2001 年 53 巻 3 号 p. 241-253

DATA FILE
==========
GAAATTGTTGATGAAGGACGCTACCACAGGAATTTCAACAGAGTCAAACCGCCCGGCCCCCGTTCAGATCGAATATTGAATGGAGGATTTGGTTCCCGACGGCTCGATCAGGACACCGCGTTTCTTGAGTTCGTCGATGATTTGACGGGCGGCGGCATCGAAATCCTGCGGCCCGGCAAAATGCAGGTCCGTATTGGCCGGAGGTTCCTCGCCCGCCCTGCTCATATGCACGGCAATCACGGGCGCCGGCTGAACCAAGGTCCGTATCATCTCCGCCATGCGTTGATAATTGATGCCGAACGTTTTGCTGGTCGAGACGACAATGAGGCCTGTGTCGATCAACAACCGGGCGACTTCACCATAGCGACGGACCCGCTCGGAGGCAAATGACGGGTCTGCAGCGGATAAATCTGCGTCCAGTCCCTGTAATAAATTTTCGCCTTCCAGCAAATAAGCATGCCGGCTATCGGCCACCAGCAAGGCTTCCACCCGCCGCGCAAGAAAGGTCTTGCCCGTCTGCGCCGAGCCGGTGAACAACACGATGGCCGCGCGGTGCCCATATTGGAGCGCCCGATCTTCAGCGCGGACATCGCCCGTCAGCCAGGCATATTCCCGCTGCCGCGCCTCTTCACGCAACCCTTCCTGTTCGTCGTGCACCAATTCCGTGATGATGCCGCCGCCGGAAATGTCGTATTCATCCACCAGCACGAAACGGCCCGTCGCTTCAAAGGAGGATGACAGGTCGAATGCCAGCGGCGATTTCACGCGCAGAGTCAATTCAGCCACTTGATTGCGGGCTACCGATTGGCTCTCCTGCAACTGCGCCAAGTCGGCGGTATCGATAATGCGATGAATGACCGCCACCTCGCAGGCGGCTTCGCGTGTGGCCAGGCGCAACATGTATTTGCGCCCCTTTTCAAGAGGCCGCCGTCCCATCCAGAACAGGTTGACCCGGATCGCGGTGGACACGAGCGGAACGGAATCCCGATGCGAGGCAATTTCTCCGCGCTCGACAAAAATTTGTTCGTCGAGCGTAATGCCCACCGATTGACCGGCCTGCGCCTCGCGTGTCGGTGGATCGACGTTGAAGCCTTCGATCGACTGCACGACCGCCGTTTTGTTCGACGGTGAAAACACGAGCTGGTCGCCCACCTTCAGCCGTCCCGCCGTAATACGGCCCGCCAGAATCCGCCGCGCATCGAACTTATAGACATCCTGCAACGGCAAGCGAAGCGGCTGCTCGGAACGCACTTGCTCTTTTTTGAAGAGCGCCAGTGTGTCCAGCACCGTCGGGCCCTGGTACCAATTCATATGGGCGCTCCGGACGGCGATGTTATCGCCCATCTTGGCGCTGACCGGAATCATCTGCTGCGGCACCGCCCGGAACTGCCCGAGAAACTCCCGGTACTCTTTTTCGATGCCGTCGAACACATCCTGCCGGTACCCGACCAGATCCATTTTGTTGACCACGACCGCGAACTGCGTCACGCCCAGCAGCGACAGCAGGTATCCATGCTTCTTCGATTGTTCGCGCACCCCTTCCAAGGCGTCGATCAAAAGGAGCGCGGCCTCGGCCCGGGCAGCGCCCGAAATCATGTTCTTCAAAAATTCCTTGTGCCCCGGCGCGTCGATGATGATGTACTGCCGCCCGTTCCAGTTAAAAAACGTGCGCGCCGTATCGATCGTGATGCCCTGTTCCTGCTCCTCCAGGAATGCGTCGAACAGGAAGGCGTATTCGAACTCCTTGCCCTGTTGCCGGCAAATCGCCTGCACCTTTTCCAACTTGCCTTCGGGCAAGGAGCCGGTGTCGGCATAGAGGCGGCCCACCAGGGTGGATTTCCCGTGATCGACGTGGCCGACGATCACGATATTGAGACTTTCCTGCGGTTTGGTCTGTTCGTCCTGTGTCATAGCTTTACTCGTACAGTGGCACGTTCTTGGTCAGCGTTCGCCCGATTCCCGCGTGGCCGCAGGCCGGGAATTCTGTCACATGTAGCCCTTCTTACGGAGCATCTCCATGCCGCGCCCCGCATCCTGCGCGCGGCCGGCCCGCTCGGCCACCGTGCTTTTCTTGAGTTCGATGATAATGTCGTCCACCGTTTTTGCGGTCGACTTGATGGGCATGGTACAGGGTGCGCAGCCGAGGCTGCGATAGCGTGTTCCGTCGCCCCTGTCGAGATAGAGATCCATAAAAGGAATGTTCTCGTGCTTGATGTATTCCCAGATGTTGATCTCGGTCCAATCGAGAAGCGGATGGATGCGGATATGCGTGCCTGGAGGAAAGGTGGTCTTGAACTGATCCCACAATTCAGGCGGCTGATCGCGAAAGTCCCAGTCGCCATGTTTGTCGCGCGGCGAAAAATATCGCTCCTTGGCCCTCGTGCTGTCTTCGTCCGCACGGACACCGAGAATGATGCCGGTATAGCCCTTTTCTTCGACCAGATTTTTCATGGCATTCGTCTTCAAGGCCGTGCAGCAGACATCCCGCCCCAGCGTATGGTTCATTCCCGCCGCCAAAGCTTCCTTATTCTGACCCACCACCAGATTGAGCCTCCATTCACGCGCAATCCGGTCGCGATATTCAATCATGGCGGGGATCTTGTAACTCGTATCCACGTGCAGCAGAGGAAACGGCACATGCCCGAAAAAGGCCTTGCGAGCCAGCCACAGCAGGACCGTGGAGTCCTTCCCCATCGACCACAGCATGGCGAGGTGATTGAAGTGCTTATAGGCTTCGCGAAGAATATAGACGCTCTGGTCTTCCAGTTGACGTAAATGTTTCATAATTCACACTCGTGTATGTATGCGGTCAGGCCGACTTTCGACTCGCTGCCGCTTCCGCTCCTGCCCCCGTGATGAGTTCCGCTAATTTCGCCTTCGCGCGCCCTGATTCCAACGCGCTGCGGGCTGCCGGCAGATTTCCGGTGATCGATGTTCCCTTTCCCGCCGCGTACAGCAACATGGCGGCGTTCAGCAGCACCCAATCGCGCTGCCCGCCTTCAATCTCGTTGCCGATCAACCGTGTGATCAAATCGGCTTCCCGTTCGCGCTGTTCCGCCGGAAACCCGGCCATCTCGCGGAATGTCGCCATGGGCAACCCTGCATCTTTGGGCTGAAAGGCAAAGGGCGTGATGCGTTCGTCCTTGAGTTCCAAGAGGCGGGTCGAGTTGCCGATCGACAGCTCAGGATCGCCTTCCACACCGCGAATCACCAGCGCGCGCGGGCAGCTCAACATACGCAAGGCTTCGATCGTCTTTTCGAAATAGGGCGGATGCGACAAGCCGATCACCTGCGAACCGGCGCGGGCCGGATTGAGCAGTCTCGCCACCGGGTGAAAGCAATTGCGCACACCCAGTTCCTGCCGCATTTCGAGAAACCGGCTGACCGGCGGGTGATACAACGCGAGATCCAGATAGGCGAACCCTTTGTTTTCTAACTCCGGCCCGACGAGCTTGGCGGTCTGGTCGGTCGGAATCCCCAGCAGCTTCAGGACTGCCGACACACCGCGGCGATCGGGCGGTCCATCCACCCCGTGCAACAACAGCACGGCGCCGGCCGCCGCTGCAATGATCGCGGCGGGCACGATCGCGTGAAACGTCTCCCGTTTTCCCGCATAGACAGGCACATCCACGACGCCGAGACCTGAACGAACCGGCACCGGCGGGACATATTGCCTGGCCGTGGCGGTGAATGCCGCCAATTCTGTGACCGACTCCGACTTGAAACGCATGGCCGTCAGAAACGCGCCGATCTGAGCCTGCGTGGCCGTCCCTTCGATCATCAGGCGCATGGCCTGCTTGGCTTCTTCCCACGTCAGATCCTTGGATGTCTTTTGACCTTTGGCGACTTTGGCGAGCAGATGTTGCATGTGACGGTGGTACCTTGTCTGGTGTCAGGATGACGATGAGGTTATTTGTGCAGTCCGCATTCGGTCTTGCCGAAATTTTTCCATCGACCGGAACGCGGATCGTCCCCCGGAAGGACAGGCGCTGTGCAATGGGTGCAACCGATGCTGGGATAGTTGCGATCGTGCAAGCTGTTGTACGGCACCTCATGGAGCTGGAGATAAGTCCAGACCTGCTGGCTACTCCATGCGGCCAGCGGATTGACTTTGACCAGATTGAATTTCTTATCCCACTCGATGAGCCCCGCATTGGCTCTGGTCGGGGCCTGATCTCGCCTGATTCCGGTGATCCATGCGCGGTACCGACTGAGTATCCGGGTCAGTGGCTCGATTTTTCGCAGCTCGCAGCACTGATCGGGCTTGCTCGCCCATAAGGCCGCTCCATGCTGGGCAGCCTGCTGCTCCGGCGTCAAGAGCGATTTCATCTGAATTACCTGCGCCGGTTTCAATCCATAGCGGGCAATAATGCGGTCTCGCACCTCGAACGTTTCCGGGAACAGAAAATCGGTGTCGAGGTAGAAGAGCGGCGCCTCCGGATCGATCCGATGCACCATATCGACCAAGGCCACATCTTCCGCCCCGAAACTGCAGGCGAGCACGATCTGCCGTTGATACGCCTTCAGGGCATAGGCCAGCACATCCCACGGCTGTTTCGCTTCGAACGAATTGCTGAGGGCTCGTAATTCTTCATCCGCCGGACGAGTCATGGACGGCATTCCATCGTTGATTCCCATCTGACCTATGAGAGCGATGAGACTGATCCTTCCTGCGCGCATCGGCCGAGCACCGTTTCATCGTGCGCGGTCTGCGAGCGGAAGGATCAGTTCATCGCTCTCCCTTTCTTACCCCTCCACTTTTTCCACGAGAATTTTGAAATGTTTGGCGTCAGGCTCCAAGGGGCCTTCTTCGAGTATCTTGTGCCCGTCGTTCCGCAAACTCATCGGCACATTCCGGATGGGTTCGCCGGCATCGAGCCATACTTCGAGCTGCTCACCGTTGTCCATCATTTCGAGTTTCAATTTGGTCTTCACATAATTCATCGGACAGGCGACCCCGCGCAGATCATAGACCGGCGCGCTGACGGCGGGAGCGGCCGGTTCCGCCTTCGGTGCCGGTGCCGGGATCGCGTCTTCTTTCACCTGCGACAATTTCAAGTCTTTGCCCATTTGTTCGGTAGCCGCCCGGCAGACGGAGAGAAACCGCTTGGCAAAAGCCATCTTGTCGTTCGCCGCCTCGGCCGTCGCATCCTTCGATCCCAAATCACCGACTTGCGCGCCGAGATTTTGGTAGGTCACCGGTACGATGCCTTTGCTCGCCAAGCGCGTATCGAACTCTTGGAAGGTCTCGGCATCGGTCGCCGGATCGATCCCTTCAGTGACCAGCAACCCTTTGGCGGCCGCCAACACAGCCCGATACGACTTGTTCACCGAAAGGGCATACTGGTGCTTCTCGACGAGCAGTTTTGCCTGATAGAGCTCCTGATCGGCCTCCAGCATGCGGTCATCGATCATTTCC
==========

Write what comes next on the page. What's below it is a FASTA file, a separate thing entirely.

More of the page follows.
Many small earthquakes occurred in the Matsushiro area in a period from 1965 to 1967. This is called “Matsushiro Earthquake Swarm”. The swarm earthquakes are interpreted as a result of deep ground water intrusion into the focal area. At the hardest time of the crustal movement, water flow from pre-existing springs increased, and many new springs appeared along a hidden fault zone formed by the swarm earthquakes. Some of springs are still alive and have peculiar chemical compositions. The deep ground water must have caused the earthquake swarm. We show the characteristics of the deep ground water through analyzing chemical composition. Our measured data and many published data show that the deep ground water obtains Ca2+ from rocks and loses Na+ during its upwelling migration through the fault zone of Matsushiro Swarm Earthquakes. The data also show that the major components of Cl- and (Na++Ca2+) have a liner relation in concentrations, although every spring water has different concentrations of Cl- and (Na++Ca2+). It is interpreted in terms of mixing deep ground water with shallow ground water at defferent ratios. The concentrations of the major ions of the deep ground water are estimated from both of our measured data and compiled data using the liner relation, e. g., Na+: 310meq/l, Cl-: 330meq/l. Analysis of our measured data also reveals that the small temporal variation in the concentration of Ca2+ in a short period such as several months is attributable to the reaction between the ground water with CO2 and surrounding rocks.